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thedrifter
04-08-06, 08:29 AM
Platoon visits pen pal students
By: BRENDA DURAN - Staff Writer

SAN MARCOS ---- For the past seven months, Chris Casteel's sixth-grade class at Valley Christian School has exchanged letters with a Marine platoon stationed in Iraq. On Friday, the students put away their pens and put on smiles to welcome the platoon home.

Eleven Marines from the 1st Light Armored Reconnaissance platoon out of Camp Pendleton were greeted by 124 students at the kindergarten-through-eighth-grade school with balloons, posters and songs at a special assembly.

The platoon recently returned home from a deployment that began in September.

"We were looking forward to this day for a long time," said sixth-grader Sarah Offenbecher.

At the beginning of the school year, Casteel's sixth-grade class decided to start the pen pal project with the platoon as they headed off for Iraq.

In the coming months ---- through letters ---- the students and Marines would share their favorite hobbies, as well as stories about their families, developing a friendship that both groups came to cherish, said Casteel.

"It was so awesome for the kids," said Casteel. "It's really taught them about patriotism and the true meaning of the word hero."

In Casteel's classroom, there is a giant poster on the wall with photos the platoon sent the students while stationed in Iraq. One shows the platoon holding up a giant flag banner with the class's hand prints stamped on it, one of the many gifts the class sent.

Among other gifts were more than eight care packages that included treats such as M&Ms, beef jerky, pocket warmers and toiletries such as foot powder, baby wipes and tissue that the class put together monthly to send the platoon.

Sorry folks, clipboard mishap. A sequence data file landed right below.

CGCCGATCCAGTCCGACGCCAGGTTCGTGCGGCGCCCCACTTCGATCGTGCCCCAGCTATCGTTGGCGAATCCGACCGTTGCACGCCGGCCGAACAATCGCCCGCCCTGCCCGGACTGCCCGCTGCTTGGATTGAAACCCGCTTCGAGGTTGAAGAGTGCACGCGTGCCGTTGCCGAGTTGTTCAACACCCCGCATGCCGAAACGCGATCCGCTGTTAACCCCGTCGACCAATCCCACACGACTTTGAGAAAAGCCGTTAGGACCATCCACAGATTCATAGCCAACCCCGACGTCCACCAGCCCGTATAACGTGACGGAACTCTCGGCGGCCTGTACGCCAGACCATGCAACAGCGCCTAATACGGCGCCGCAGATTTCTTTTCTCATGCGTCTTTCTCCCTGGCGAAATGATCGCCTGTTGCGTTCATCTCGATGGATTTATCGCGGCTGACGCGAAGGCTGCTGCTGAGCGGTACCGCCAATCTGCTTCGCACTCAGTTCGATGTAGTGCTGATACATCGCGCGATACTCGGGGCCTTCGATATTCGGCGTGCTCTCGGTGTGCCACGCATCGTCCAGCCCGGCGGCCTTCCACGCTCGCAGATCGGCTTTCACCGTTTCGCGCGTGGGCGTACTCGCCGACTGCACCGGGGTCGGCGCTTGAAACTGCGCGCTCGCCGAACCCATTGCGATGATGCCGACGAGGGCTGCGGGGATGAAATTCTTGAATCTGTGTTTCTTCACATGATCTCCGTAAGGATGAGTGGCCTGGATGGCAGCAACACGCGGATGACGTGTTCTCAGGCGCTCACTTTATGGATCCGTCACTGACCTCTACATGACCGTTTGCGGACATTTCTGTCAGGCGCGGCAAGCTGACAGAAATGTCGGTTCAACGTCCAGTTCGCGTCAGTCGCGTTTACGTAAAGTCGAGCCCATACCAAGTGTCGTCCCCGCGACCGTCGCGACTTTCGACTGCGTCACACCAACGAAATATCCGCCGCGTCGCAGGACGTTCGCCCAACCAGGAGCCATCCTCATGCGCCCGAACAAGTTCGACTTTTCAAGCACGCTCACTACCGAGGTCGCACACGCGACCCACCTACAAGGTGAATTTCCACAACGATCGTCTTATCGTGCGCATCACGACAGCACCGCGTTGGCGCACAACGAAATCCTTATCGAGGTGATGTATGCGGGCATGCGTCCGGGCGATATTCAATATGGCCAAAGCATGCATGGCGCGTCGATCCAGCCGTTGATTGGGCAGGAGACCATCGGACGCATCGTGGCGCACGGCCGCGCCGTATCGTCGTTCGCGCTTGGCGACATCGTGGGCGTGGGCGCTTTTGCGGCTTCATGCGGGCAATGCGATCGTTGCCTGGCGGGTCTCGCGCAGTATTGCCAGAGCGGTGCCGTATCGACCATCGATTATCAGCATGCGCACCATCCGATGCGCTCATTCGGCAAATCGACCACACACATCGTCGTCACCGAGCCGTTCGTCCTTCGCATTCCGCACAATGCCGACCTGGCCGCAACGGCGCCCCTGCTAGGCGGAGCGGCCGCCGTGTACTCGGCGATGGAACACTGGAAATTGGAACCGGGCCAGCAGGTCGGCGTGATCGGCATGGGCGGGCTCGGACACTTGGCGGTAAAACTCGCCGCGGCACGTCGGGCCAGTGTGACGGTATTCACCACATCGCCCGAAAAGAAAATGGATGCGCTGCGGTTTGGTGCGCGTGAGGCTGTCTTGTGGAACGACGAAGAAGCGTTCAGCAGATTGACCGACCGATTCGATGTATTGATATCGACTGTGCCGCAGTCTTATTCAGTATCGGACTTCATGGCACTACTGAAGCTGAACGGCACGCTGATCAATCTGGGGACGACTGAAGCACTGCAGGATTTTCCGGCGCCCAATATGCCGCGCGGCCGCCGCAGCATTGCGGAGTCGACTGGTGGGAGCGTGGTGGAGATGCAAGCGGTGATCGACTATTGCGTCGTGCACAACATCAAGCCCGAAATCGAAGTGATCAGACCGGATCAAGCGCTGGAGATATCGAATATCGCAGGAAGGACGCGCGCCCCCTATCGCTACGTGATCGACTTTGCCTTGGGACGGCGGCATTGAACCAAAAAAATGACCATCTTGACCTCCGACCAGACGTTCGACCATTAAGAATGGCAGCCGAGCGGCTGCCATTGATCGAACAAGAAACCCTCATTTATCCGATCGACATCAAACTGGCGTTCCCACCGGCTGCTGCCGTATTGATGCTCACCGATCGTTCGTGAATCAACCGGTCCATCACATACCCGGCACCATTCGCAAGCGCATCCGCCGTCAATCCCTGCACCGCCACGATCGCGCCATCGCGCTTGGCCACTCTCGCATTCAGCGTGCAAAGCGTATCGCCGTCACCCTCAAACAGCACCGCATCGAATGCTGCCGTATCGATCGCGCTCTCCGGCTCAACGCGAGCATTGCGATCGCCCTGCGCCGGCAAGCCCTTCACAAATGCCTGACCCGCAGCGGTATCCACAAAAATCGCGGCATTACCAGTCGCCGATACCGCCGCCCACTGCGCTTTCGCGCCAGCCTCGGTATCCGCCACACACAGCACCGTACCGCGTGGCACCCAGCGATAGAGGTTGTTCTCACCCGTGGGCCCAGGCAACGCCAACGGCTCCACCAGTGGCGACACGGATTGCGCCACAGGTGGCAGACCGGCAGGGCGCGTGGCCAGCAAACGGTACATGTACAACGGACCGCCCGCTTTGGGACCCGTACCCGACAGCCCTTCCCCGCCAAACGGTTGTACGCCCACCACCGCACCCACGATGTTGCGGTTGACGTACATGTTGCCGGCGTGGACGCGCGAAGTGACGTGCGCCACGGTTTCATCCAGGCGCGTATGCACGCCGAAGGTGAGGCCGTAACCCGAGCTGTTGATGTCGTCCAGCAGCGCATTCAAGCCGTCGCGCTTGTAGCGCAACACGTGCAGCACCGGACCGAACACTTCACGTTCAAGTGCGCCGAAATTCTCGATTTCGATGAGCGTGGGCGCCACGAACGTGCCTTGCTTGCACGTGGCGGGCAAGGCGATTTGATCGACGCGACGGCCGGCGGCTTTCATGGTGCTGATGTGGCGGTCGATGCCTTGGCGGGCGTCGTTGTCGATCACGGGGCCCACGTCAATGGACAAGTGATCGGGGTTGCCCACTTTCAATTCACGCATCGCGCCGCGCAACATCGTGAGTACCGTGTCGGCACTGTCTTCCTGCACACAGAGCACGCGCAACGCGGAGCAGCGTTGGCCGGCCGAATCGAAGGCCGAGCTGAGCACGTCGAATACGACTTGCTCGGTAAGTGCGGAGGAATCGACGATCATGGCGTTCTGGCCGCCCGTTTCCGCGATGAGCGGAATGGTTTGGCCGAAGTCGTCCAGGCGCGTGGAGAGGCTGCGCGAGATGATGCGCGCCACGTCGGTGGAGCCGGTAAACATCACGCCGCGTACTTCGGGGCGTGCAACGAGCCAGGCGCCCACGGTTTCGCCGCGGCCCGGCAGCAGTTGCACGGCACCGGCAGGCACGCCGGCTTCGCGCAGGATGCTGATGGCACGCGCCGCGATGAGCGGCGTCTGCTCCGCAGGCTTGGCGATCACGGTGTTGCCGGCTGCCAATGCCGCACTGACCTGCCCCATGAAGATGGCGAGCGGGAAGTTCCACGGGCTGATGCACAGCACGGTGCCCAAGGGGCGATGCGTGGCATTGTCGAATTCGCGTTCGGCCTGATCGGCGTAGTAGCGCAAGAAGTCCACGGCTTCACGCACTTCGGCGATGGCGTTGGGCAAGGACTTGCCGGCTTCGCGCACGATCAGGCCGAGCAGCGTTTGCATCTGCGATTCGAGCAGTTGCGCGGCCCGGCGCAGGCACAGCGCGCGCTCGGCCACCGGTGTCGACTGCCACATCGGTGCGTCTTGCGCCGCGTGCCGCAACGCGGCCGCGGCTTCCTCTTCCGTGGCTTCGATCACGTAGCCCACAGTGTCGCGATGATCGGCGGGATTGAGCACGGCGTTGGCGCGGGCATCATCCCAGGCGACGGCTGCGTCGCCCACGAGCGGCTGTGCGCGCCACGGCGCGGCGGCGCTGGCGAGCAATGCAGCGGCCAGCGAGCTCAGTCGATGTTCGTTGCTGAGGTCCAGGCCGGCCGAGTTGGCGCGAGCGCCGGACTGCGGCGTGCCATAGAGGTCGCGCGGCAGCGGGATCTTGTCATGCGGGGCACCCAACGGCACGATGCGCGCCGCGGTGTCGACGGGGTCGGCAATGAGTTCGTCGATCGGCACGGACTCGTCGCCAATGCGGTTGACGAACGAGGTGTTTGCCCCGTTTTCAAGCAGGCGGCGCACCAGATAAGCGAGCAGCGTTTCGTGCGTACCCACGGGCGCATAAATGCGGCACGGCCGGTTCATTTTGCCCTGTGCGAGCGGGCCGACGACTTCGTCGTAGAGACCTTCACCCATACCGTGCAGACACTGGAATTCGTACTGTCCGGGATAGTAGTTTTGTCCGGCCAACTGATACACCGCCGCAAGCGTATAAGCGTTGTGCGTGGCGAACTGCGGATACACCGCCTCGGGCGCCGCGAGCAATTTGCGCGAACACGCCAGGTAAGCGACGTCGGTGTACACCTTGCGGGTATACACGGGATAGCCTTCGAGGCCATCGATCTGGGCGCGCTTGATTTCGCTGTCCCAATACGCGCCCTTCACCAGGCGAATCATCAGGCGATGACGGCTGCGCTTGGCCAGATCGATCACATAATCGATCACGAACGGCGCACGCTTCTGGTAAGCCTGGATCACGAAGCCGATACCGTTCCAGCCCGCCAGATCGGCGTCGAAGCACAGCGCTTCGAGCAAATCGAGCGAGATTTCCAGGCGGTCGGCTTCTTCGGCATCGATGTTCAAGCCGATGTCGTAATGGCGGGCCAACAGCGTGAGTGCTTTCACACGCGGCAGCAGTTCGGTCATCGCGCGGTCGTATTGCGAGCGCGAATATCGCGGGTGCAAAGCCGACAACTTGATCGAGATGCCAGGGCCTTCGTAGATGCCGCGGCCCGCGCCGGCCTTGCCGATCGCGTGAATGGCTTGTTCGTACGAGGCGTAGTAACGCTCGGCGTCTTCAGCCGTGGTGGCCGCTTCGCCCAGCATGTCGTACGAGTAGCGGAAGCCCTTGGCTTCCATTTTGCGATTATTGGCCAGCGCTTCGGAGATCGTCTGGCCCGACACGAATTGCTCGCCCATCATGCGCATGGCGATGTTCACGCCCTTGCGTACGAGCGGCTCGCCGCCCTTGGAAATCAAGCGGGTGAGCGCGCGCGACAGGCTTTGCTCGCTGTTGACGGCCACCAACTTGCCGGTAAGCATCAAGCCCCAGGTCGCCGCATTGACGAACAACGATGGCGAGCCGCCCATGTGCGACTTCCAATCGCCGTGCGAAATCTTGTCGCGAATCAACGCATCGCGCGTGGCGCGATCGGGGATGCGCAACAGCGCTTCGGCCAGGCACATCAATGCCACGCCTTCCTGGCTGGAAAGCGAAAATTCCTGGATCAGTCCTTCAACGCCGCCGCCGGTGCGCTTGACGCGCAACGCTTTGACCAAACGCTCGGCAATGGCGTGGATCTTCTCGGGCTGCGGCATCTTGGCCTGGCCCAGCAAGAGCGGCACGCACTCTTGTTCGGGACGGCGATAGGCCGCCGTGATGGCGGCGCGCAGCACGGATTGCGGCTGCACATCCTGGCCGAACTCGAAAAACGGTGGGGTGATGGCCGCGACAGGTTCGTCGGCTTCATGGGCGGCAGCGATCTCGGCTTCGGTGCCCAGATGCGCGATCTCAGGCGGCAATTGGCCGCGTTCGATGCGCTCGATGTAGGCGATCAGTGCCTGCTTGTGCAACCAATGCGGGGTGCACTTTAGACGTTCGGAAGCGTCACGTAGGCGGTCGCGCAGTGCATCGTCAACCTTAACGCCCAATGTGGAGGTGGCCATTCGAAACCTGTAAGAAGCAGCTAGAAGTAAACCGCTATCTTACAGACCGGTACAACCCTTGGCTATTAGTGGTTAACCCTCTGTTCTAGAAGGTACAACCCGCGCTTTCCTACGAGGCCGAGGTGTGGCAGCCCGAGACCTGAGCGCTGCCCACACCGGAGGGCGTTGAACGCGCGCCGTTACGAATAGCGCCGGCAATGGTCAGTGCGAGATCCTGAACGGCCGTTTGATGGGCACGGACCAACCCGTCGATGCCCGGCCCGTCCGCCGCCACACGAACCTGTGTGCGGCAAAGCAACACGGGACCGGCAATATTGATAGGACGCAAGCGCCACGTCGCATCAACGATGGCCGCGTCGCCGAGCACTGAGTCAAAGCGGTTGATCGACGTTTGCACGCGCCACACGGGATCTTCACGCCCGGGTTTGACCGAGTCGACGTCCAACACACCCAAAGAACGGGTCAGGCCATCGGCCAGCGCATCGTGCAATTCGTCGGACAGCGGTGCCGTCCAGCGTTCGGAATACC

When the Marines returned home Thursday, they made sure to return the good deed.

The group signed green and black platoon T-shirts for the students, gave away patches with the platoon's name and presented the school with an American flag.

"It was a very neat experience for all of us," said Cpl. Justin Petty, a member of the platoon. "Some Marines didn't always get letters, but because of the kids they always did. It really showed us all that someone out there cares."

Casteel said her students were able to take away many lessons from the platoon visit and were also able to appreciate the role of the military.

"They got to see that these are real people who make sacrifices for all of us," Casteel said. "It was great."

For sixth-grader Hailey Burkhard, the pen pal experience was that and more.

"It was a life-changing experience," said Hailey. "You never what's going to happen to them, so its good to know you got to know one of them."

Contact staff writer Brenda Duran at (760) 761-4408 or bduran@nctimes.com.

Ellie